the pitiful raids of one savage tribe against another, their title of Emperor, no longer hereditary, although, it is admitted, kept in one family, is reduced to that of chief; their capital city is a pueblo, their palaces as low buildings of adobe, their teocallis are mounds.
For the sake of preserving the succession hitherto accepted, and to avoid confusion in the mind of the reader, we will continue the narration of the kings of Mexico, as if they still retained that title, shorn as it is of its rays.
Tenoch died in 1363, thirty-eight years after the foundation of the city. As his name forms part of the word Tenochtitlan, some authorities give, as explanation, that the city was named after the chief, rather than for reason of the nopal, the eagle, and the snake. But the valuable legend remains, and is preserved on the national banner of the Mexicans to-day.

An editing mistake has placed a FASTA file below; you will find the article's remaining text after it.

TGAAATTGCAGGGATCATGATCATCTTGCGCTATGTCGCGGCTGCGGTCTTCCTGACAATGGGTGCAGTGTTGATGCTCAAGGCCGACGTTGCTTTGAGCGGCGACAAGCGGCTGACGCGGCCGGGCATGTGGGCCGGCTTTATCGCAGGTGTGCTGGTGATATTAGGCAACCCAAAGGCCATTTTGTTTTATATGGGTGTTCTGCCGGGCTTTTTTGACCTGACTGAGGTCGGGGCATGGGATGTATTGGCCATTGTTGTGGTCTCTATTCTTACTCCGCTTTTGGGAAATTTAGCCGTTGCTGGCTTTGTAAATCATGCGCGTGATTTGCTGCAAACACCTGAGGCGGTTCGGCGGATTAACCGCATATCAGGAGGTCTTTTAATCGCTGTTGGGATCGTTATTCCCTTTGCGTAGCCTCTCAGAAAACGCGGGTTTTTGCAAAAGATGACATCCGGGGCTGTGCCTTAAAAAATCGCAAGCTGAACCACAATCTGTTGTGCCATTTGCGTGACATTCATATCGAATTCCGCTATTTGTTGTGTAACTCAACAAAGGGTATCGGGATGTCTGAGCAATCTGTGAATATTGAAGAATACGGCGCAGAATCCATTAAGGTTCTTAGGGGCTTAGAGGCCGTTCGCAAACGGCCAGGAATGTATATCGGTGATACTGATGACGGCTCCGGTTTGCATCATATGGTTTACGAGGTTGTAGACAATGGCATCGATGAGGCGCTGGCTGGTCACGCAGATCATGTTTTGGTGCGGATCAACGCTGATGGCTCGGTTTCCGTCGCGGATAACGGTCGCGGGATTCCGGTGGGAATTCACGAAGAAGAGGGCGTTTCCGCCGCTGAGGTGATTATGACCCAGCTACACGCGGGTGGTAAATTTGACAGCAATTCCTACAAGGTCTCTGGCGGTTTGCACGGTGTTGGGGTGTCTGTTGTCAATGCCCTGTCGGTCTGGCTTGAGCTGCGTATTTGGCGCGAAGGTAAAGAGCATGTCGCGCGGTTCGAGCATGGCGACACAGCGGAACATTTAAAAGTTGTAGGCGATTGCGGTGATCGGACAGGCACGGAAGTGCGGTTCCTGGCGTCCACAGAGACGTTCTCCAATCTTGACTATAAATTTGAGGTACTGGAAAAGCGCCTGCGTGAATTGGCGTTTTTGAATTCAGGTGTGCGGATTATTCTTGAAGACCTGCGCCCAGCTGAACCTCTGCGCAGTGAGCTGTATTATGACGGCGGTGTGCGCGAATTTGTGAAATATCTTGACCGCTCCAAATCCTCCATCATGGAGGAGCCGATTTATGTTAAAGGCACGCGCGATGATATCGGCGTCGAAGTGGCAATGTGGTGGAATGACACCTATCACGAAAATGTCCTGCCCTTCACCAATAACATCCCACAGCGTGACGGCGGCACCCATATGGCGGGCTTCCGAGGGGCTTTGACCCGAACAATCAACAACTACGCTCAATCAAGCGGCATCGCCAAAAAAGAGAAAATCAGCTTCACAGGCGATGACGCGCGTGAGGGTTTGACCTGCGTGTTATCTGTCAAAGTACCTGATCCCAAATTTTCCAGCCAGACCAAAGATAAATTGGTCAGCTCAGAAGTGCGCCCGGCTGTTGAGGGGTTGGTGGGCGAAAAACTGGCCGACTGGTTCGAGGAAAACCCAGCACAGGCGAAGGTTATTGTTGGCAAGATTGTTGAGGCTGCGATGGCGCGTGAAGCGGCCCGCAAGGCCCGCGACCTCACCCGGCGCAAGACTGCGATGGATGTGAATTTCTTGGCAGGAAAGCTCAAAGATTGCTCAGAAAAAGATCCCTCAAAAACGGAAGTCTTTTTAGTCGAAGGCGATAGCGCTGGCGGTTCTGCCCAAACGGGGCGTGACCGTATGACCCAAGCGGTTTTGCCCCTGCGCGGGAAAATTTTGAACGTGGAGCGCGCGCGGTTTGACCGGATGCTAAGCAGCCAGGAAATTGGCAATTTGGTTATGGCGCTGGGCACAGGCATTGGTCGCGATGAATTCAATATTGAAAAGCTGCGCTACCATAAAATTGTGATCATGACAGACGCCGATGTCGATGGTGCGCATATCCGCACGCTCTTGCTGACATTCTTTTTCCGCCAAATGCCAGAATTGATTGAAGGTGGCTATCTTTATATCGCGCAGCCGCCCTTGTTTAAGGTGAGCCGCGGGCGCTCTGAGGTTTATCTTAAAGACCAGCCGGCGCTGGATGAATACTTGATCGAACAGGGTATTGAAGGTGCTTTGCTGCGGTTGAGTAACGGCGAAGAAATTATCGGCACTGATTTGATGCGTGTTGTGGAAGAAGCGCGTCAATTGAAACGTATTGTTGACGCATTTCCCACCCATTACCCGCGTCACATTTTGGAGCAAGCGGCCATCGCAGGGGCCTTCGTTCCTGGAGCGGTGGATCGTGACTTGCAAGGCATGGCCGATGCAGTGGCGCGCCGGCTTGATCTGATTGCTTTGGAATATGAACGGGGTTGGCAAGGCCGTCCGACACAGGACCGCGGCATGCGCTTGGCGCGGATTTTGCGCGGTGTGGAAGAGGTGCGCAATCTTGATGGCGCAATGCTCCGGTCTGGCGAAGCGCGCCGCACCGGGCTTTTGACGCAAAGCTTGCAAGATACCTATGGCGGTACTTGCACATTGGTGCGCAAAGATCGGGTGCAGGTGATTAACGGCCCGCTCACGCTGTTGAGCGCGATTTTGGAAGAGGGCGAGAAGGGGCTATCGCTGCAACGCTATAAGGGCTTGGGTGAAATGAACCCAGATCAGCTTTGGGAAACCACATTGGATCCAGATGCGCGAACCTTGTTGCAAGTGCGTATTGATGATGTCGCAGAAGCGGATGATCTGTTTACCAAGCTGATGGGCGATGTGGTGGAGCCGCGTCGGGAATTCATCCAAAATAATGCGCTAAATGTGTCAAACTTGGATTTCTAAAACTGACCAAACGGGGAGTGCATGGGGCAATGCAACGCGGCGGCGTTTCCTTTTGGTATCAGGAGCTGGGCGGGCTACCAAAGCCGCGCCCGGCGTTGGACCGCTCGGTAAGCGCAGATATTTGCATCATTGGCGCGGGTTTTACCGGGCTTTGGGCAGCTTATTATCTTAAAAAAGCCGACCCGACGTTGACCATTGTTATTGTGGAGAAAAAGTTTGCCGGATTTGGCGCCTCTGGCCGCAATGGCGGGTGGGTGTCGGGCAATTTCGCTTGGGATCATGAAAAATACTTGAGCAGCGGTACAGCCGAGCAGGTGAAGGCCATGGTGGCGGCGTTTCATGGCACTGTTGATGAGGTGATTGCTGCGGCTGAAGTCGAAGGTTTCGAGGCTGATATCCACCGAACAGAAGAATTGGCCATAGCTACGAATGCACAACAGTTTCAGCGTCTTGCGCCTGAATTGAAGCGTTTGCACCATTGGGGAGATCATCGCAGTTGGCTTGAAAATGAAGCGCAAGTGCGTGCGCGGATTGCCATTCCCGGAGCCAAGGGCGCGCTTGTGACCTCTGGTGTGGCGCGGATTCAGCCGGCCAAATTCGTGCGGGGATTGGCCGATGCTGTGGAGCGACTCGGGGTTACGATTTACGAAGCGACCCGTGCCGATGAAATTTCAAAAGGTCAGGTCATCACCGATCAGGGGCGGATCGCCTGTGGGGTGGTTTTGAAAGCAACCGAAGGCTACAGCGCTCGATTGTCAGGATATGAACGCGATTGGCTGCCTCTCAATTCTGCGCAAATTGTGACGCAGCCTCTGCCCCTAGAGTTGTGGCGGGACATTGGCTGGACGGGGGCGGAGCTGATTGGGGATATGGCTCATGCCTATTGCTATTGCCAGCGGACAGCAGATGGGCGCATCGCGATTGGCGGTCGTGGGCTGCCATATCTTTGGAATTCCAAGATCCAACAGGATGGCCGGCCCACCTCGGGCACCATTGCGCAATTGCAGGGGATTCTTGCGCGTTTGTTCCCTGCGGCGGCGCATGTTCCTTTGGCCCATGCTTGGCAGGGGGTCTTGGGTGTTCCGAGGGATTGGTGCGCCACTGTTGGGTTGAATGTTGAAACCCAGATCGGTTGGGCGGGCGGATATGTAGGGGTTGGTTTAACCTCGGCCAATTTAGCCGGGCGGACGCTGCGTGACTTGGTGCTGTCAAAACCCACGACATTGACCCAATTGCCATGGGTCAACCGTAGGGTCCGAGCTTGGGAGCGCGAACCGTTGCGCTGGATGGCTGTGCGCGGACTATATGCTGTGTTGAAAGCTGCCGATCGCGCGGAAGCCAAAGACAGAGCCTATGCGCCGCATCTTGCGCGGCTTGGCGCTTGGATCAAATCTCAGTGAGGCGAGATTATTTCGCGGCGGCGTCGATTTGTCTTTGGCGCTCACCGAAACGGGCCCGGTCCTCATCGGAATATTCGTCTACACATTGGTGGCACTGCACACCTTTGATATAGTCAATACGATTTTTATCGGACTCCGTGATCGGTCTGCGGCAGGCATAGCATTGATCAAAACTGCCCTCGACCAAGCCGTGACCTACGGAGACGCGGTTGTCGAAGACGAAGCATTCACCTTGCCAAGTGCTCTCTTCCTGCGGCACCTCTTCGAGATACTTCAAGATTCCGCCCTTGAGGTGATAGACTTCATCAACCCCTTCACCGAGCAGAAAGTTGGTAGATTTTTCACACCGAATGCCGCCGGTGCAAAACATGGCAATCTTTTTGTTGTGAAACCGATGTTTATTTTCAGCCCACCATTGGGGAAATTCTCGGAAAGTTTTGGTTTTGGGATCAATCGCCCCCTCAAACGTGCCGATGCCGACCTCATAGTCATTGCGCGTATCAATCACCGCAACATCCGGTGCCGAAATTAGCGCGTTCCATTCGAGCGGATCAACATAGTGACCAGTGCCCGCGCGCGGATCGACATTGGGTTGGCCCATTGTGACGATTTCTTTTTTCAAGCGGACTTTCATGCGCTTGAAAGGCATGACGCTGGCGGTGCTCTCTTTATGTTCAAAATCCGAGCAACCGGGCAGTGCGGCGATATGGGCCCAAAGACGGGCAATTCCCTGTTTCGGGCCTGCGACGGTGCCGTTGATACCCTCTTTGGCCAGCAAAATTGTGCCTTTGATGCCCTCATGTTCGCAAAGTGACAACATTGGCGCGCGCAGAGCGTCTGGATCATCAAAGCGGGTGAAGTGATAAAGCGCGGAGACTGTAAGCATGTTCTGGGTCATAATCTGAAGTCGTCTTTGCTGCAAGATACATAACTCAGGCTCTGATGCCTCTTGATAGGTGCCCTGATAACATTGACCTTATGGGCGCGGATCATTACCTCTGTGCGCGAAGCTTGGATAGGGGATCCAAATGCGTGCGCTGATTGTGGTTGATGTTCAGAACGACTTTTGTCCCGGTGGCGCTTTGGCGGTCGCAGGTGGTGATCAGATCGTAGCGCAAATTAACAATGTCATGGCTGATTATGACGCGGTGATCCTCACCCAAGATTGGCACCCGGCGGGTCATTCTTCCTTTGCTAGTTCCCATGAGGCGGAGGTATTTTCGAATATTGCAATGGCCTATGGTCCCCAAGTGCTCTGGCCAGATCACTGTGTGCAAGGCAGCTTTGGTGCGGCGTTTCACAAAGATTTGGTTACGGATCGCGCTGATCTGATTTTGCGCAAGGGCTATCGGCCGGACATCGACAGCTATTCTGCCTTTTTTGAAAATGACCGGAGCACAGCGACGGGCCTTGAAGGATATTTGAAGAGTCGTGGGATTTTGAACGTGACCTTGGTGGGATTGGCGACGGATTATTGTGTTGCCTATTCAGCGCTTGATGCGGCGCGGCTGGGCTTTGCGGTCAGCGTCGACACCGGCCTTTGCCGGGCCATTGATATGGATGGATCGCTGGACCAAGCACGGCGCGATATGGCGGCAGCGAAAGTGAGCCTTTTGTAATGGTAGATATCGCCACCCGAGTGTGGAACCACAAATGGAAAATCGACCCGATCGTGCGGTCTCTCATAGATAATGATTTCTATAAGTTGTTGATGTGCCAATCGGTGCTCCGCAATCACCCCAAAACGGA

Mexitzin succeeded Tenoch in command, who, as by this time the people had greatly grown in importance, counselled them to follow the example of the nations round about them, and choose a ruler to rule over them, after the manner of their neighbors, the Tepanecs, and those of Texcuco, across the lake. The proposal was favorably accepted, and Acamapichtli was made king—the first monarch of the Mexican dynasty, in Tenochtitlan, in 1376, fifty years after the foundation of the city. He was Mexican upon his father's side, Chichimec, through his mother's family. He was, according to the account of his chroniclers, one of the most prudent and illustrious personages of his time. He mar-